Why PMPs should ‘act’ in the customer’s best interest

By |  March 25, 2016

“Problem Solvers” is a monthly feature in which PMPs share stories of some of their most difficult accounts — and how they conquered them. If you’re interested in sharing your story, please contact Senior Editor Will Nepper at wnepper@northcoastmedia.net.

The author encourages PMPs to be creative, but fair, when dealing with challenges. Photo: Richard Alexander

The author encourages PMPs to be creative, but fair, when dealing with challenges.
Photo: Richard Alexander

Several years ago my company, Pest Express in Centennial, Colo., received a call asking us to perform monthly service in the room of a nursing home resident. The new potential customer was looking for cockroach service.

I met with the resident, an elderly woman, and her son to inspect the room for the pests. The son explained that his mother was losing her vision and had a profound fear of cockroaches infiltrating the nursing home. These two factors combined to create a big problem: The woman was polite, but very clear when explaining that she wanted her room to be treated every month to prevent an infestation. The problem was, I found no cockroaches — or any other pests, for that matter.

The son, who had used our service at his own home, asked if we could simply spray to make his mother happy and alleviate her somewhat-misguided fear. This was problematic because no pesticide label would allow treatment of a patient’s room without any authentic cause, just for fun. Furthermore, it would have felt dishonest.

After some deliberation, we devised a plan to solve this unique problem.

I informed the son that for $25 per month, we could come to his mother’s room to inspect and then treat with sound. Our technician visited the nursing home armed with the specific sprayer that the mother had wanted. While she watched, he pantomimed a baseboard treatment. It should be noted that, for my own peace of mind, I called our state Department of Agriculture inspector and explained the situation to make sure I wasn’t doing anything I shouldn’t be doing.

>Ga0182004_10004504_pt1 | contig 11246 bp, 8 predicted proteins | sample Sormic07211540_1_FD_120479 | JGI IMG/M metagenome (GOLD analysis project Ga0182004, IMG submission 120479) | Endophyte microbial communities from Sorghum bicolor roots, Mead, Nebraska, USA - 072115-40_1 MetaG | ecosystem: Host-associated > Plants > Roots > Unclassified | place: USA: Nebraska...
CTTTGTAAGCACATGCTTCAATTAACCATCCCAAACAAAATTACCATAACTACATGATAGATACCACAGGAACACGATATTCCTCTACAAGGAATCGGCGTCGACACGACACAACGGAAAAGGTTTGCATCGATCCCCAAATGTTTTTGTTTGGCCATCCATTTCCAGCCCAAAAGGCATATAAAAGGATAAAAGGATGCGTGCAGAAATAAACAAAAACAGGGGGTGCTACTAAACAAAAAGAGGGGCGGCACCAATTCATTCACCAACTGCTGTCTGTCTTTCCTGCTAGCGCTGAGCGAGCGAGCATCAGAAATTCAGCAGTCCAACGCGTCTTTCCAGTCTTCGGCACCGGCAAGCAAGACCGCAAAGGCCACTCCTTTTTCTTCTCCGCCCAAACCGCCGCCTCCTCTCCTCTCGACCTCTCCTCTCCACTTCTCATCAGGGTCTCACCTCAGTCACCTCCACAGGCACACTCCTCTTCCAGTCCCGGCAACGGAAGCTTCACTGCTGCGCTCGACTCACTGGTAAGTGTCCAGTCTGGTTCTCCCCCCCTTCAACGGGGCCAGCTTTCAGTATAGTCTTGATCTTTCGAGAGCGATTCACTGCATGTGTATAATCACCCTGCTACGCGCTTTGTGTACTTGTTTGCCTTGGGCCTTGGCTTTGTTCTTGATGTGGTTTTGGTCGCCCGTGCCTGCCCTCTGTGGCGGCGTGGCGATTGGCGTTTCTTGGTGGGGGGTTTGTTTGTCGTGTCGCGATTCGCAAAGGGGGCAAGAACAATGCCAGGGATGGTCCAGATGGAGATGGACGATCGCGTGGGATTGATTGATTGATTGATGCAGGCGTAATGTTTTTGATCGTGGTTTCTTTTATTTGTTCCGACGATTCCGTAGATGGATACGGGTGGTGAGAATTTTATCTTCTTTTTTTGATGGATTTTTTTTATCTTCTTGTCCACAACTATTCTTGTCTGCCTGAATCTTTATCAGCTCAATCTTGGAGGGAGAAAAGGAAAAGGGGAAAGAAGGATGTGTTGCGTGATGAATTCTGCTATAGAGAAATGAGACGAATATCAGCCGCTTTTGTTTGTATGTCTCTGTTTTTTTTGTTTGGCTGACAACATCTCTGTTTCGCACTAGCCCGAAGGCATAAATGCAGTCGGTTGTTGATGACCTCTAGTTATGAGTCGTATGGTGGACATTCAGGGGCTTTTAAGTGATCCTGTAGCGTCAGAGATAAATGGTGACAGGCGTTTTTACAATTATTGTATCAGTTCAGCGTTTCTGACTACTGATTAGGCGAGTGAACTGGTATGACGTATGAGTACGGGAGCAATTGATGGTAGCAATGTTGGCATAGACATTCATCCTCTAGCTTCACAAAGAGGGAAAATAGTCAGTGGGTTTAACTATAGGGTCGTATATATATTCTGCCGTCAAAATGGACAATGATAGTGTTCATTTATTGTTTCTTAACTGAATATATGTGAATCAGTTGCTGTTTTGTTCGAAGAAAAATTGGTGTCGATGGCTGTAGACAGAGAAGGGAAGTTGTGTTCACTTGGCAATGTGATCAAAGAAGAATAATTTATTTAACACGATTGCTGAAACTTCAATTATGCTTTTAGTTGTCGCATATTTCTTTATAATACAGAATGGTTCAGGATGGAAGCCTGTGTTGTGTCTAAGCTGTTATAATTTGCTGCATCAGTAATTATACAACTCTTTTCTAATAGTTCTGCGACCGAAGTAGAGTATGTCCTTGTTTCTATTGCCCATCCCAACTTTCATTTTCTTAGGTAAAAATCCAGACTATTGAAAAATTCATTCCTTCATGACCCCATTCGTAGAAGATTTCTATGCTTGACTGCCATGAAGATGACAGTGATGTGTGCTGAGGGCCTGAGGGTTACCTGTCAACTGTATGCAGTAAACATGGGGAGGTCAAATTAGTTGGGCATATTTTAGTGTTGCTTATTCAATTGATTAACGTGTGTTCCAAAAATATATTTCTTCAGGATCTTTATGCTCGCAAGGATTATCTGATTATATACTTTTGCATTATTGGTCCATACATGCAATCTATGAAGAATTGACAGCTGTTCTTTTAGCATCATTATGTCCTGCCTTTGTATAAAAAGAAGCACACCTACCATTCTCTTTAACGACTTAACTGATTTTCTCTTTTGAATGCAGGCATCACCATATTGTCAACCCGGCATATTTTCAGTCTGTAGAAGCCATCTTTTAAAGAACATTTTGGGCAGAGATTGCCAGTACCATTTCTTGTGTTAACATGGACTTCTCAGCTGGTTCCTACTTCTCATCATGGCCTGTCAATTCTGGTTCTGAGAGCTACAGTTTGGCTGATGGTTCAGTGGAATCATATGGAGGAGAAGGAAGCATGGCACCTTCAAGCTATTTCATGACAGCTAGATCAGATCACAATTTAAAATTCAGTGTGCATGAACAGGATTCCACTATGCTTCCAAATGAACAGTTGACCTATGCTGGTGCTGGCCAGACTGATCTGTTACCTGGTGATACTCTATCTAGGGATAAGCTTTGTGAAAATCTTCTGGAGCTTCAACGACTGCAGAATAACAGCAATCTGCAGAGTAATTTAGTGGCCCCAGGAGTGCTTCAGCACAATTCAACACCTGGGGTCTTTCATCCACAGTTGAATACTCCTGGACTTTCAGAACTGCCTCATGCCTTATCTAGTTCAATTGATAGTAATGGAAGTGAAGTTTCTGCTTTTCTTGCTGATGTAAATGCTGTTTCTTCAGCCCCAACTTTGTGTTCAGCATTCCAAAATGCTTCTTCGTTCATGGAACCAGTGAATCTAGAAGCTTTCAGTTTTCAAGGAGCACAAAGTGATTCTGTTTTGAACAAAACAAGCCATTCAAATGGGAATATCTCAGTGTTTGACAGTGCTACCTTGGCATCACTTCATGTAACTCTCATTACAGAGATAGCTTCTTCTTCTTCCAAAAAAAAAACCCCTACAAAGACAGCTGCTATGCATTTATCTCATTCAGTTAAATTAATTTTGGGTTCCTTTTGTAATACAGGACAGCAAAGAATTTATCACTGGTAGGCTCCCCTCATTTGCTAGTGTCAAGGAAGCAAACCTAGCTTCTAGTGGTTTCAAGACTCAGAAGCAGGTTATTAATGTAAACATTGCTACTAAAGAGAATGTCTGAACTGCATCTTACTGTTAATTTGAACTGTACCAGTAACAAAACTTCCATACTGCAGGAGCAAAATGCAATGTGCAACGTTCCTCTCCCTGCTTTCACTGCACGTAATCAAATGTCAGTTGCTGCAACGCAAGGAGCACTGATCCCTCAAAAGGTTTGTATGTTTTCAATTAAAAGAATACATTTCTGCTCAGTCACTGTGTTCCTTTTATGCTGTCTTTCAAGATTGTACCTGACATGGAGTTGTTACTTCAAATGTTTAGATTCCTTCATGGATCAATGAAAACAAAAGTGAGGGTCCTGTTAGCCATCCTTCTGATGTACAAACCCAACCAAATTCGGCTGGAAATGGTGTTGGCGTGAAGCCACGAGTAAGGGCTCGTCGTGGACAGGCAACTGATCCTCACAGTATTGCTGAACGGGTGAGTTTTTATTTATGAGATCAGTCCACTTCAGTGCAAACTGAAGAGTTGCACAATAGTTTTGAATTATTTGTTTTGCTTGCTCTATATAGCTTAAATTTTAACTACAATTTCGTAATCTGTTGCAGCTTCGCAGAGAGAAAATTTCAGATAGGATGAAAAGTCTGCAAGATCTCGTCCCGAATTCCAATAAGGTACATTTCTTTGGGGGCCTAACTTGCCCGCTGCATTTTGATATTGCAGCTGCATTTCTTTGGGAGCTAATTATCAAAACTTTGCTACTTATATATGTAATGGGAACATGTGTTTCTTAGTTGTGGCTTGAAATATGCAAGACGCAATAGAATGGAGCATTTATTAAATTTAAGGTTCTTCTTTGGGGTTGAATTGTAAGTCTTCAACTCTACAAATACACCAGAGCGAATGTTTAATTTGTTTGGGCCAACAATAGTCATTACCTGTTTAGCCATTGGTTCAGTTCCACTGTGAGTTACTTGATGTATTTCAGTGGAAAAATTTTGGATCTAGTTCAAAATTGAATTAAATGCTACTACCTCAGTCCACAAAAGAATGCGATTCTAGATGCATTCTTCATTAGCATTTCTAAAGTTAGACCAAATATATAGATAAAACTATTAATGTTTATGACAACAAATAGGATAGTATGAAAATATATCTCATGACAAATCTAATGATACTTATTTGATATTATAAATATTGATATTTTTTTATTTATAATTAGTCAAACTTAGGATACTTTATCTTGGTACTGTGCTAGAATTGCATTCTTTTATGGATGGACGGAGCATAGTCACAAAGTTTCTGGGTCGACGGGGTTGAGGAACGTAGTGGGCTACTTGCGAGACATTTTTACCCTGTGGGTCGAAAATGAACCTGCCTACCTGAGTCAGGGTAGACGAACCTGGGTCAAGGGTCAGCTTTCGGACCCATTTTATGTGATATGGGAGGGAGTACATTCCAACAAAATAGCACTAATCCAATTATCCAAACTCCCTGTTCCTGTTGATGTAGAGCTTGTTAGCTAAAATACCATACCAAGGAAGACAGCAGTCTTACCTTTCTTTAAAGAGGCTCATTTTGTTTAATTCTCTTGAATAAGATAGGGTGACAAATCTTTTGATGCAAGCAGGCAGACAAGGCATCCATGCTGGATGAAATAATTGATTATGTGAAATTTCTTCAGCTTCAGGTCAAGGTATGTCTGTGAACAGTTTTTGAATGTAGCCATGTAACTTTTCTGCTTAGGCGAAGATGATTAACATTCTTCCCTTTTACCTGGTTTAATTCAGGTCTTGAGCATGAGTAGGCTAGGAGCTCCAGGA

When our technician had completed the service for the woman, he assisted her further by writing out the check for her before having her sign it. Everyone was happy. We’d calmed the fears of the mother, did right by her son by communicating openly and honestly, and gained a loyal customer who appreciated our perseverance and commitment to the situation.

After drawing up the initial agreement, I called the son several times over the next couple of years to make sure everyone was still happy with the unconventional, but effective arrangement. We all were, and continued to be for some time.

Unfortunately, our lovely and loyal customer has since passed away. But her son was always eager to express his appreciation and remind us that he was grateful we took the time to figure out a way to make his mother feel secure from bugs, without being condescending to her or cashing in on her unsubstantiated fear.

The son told us he suspected there were probably other pest management companies that might have taken advantage of a delicate situation such as this. Whether that’s true, I can’t say for sure, but my technicians and I were able to take pride in our approach and solution.

Overcoming this particular problem helped us set a precedent and create a template for how to handle similar situations down the road.

Richard Alexander is owner of Pest Express in Centennial, Colo. You can reach him at Richard@pestexpress.us.

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2 Comments on "Why PMPs should ‘act’ in the customer’s best interest"

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  1. Richard says:

    It warms my heart to see that someone is paying forward to the elderly, who so often get taken advantage of. A win win for everyone and a life long client with future recommended from them. GREAT JOB !

  2. Art Manon says:

    The end user would have been better served with insect mointiorted placed ( insect glue boards), delta dust applied behind switch plate covers, & personally I would have installed a nanny cam .